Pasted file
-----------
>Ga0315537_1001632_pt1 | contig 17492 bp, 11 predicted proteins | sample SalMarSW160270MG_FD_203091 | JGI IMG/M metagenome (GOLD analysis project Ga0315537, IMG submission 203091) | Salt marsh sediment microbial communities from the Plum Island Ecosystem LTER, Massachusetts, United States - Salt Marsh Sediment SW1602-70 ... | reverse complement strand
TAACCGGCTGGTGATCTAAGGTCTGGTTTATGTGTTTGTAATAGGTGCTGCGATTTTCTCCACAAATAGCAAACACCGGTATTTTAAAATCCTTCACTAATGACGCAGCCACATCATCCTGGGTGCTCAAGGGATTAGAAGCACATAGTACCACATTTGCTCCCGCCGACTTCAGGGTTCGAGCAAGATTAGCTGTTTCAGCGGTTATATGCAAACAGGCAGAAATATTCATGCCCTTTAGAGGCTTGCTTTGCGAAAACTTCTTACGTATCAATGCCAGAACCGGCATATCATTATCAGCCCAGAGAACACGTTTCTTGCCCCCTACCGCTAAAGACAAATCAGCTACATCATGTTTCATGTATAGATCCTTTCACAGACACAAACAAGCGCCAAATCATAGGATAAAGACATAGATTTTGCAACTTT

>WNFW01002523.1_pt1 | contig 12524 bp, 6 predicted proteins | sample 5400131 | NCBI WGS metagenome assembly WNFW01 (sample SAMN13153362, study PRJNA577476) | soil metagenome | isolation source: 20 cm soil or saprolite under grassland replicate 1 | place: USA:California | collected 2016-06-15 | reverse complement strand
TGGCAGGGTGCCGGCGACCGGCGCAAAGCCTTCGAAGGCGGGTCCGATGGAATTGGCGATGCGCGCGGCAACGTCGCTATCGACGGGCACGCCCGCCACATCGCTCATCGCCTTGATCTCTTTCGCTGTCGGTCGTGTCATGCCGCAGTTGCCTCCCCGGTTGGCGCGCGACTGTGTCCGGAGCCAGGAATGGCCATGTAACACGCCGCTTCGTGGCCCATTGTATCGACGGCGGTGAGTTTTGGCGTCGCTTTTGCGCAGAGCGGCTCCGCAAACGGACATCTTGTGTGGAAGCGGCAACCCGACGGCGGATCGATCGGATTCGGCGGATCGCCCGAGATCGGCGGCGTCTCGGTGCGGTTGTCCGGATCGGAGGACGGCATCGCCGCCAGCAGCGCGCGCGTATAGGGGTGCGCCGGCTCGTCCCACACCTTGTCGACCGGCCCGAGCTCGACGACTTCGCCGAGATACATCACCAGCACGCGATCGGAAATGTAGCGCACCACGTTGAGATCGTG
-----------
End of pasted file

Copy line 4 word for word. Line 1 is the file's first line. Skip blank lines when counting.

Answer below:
TGGCAGGGTGCCGGCGACCGGCGCAAAGCCTTCGAAGGCGGGTCCGATGGAATTGGCGATGCGCGCGGCAACGTCGCTATCGACGGGCACGCCCGCCACATCGCTCATCGCCTTGATCTCTTTCGCTGTCGGTCGTGTCATGCCGCAGTTGCCTCCCCGGTTGGCGCGCGACTGTGTCCGGAGCCAGGAATGGCCATGTAACACGCCGCTTCGTGGCCCATTGTATCGACGGCGGTGAGTTTTGGCGTCGCTTTTGCGCAGAGCGGCTCCGCAAACGGACATCTTGTGTGGAAGCGGCAACCCGACGGCGGATCGATCGGATTCGGCGGATCGCCCGAGATCGGCGGCGTCTCGGTGCGGTTGTCCGGATCGGAGGACGGCATCGCCGCCAGCAGCGCGCGCGTATAGGGGTGCGCCGGCTCGTCCCACACCTTGTCGACCGGCCCGAGCTCGACGACTTCGCCGAGATACATCACCAGCACGCGATCGGAAATGTAGCGCACCACGTTGAGATCGTG